American Academy of Ophthalmology Calls for Medicare Physician Pay Fix that Assures Patient Access to Quality Specialized Medical Care

SAN FRANCISCO AND WASHINGTON, D.C.—The Medicare Payment Advisory Commission (MedPAC) late last week introduced a proposal to fix the formula used to establish Medicare physician pay that includes an 18 percent cut in reimbursement for specialists (5.9 percent for three years), followed by a seven-year freeze at the reduced level. Over the past decade, freezes in Medicare reimbursement have already meant physician fees have lagged inflation by about 16 percent.

MedPAC is an independent Congressional advisory committee for the Medicare program, whose recommendations are generally considered very carefully by Congress. While the American Academy of Ophthalmology is encouraged that MedPAC recognizes the critical need for a new Medicare pay formula for physicians that protects patients’ access to quality medical care, the Academy strongly opposes the MedPAC proposal.

“An additional 18 percent cut in Medicare reimbursement for specialists followed by a seven-year freeze is clearly and absolutely unacceptable,” said David W. Parke II, MD, CEO of the American Academy of Ophthalmology. “Such a drastic reduction in reimbursement to specialist physicians that includes ophthalmologists likely would result in a huge access problem to specialty care and place an unwarranted burden on the vulnerable senior population. Congress needs to focus on achieving Medicare savings through quality and increased value.”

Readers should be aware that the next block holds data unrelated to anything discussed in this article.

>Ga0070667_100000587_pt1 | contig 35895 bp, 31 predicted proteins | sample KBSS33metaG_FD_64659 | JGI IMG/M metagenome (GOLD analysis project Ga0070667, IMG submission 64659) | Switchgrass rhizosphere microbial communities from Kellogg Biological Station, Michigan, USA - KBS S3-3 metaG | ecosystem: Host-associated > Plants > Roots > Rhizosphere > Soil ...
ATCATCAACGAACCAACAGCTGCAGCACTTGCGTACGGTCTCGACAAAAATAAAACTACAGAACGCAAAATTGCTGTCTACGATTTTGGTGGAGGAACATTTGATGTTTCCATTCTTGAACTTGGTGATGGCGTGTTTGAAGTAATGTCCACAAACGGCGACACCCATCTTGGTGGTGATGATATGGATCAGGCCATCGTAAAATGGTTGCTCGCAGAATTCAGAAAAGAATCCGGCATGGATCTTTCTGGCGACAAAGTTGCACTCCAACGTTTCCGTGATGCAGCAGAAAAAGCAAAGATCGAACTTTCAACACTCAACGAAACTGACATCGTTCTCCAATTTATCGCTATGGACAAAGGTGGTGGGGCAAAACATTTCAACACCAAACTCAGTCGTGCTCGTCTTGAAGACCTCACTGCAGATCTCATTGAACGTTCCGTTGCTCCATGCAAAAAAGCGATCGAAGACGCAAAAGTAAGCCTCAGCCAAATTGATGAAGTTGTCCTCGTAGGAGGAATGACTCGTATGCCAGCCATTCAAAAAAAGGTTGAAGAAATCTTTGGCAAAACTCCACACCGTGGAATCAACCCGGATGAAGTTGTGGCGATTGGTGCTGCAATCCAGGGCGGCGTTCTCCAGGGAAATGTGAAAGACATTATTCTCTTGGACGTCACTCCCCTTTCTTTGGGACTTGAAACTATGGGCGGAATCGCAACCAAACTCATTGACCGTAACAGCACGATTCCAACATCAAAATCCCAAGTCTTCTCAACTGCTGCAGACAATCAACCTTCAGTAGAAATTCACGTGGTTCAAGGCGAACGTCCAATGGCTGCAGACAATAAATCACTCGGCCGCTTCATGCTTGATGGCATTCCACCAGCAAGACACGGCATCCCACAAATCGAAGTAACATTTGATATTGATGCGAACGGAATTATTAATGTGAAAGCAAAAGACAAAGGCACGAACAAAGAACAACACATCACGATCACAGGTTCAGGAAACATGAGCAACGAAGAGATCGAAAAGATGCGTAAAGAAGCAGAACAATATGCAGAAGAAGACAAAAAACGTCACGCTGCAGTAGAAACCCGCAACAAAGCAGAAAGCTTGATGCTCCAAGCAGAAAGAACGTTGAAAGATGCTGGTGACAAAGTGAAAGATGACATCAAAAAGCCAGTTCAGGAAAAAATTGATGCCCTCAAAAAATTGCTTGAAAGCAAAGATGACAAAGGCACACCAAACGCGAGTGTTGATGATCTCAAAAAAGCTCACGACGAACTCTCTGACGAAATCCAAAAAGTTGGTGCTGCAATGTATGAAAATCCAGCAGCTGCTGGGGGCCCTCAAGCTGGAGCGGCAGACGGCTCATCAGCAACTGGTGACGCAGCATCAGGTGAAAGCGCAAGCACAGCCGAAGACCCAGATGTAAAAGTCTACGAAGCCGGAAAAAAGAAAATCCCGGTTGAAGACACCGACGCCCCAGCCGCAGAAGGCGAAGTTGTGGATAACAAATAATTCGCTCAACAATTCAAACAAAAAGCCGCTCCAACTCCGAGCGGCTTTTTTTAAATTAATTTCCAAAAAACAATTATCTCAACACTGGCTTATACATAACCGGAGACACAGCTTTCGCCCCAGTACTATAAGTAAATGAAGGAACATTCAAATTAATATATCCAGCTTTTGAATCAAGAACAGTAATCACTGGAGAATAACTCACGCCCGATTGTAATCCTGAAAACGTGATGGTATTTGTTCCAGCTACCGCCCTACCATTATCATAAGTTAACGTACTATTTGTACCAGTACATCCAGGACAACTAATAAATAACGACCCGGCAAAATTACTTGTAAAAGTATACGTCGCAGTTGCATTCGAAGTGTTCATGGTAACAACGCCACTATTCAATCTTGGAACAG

The Academy strongly urges Congress to take action to fix the flawed Medicare payment system and will work with legislators to advance a solution that creates savings during this era of ever-increasing demand for medical services by an aging patient population.

About the American Academy of Ophthalmology
The American Academy of Ophthalmology is the world’s largest association of eye physicians and surgeons — Eye M.D.s — with more than 30,000 members worldwide.  Eye health care is provided by the three “O’s” – ophthalmologists, optometrists, and opticians. It is the ophthalmologist, or Eye M.D., who can treat it all: eye diseases, infections and injuries, and perform eye surgery. For more information, visit




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